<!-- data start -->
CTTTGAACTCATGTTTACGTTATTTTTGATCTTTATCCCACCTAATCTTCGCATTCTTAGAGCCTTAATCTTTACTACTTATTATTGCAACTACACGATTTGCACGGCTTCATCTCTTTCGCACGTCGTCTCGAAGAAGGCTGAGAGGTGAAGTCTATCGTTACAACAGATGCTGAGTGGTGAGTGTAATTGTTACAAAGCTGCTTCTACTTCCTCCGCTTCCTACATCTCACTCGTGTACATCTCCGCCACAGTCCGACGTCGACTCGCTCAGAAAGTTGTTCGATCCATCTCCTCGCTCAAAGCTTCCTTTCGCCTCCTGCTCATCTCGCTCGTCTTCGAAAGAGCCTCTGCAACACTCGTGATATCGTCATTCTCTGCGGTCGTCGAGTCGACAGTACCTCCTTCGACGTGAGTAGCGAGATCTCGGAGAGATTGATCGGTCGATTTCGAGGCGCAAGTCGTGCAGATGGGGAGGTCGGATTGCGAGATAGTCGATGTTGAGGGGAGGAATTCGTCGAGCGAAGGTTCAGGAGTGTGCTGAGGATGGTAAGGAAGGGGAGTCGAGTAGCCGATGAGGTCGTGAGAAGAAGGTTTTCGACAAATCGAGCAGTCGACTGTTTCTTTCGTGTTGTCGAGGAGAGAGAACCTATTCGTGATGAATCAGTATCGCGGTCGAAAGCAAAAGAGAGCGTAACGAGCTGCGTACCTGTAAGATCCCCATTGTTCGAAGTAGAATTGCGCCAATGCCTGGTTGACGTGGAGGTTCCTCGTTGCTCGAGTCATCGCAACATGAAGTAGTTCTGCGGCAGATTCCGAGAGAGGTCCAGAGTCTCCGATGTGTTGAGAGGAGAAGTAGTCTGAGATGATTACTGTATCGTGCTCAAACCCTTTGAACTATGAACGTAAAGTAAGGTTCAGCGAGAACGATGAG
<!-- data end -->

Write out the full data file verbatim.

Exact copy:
CTTTGAACTCATGTTTACGTTATTTTTGATCTTTATCCCACCTAATCTTCGCATTCTTAGAGCCTTAATCTTTACTACTTATTATTGCAACTACACGATTTGCACGGCTTCATCTCTTTCGCACGTCGTCTCGAAGAAGGCTGAGAGGTGAAGTCTATCGTTACAACAGATGCTGAGTGGTGAGTGTAATTGTTACAAAGCTGCTTCTACTTCCTCCGCTTCCTACATCTCACTCGTGTACATCTCCGCCACAGTCCGACGTCGACTCGCTCAGAAAGTTGTTCGATCCATCTCCTCGCTCAAAGCTTCCTTTCGCCTCCTGCTCATCTCGCTCGTCTTCGAAAGAGCCTCTGCAACACTCGTGATATCGTCATTCTCTGCGGTCGTCGAGTCGACAGTACCTCCTTCGACGTGAGTAGCGAGATCTCGGAGAGATTGATCGGTCGATTTCGAGGCGCAAGTCGTGCAGATGGGGAGGTCGGATTGCGAGATAGTCGATGTTGAGGGGAGGAATTCGTCGAGCGAAGGTTCAGGAGTGTGCTGAGGATGGTAAGGAAGGGGAGTCGAGTAGCCGATGAGGTCGTGAGAAGAAGGTTTTCGACAAATCGAGCAGTCGACTGTTTCTTTCGTGTTGTCGAGGAGAGAGAACCTATTCGTGATGAATCAGTATCGCGGTCGAAAGCAAAAGAGAGCGTAACGAGCTGCGTACCTGTAAGATCCCCATTGTTCGAAGTAGAATTGCGCCAATGCCTGGTTGACGTGGAGGTTCCTCGTTGCTCGAGTCATCGCAACATGAAGTAGTTCTGCGGCAGATTCCGAGAGAGGTCCAGAGTCTCCGATGTGTTGAGAGGAGAAGTAGTCTGAGATGATTACTGTATCGTGCTCAAACCCTTTGAACTATGAACGTAAAGTAAGGTTCAGCGAGAACGATGAG